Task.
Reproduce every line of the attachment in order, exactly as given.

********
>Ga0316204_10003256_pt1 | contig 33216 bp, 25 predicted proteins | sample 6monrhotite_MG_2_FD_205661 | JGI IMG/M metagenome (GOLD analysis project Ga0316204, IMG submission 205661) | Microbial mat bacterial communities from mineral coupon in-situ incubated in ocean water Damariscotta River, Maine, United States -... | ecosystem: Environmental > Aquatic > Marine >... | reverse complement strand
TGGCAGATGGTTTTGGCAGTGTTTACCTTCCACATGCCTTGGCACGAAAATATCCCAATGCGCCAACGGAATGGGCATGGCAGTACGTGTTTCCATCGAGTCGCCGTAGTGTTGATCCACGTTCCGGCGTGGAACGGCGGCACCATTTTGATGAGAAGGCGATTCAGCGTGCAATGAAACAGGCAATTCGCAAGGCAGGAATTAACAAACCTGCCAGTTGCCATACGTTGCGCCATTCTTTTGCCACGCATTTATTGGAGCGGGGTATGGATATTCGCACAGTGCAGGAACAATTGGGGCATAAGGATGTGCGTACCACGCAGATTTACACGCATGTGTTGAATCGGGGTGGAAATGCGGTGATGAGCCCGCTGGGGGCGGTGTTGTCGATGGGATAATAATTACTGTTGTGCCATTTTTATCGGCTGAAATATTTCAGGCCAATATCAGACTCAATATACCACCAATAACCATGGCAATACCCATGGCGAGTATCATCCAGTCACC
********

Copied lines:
>Ga0316204_10003256_pt1 | contig 33216 bp, 25 predicted proteins | sample 6monrhotite_MG_2_FD_205661 | JGI IMG/M metagenome (GOLD analysis project Ga0316204, IMG submission 205661) | Microbial mat bacterial communities from mineral coupon in-situ incubated in ocean water Damariscotta River, Maine, United States -... | ecosystem: Environmental > Aquatic > Marine >... | reverse complement strand
TGGCAGATGGTTTTGGCAGTGTTTACCTTCCACATGCCTTGGCACGAAAATATCCCAATGCGCCAACGGAATGGGCATGGCAGTACGTGTTTCCATCGAGTCGCCGTAGTGTTGATCCACGTTCCGGCGTGGAACGGCGGCACCATTTTGATGAGAAGGCGATTCAGCGTGCAATGAAACAGGCAATTCGCAAGGCAGGAATTAACAAACCTGCCAGTTGCCATACGTTGCGCCATTCTTTTGCCACGCATTTATTGGAGCGGGGTATGGATATTCGCACAGTGCAGGAACAATTGGGGCATAAGGATGTGCGTACCACGCAGATTTACACGCATGTGTTGAATCGGGGTGGAAATGCGGTGATGAGCCCGCTGGGGGCGGTGTTGTCGATGGGATAATAATTACTGTTGTGCCATTTTTATCGGCTGAAATATTTCAGGCCAATATCAGACTCAATATACCACCAATAACCATGGCAATACCCATGGCGAGTATCATCCAGTCACC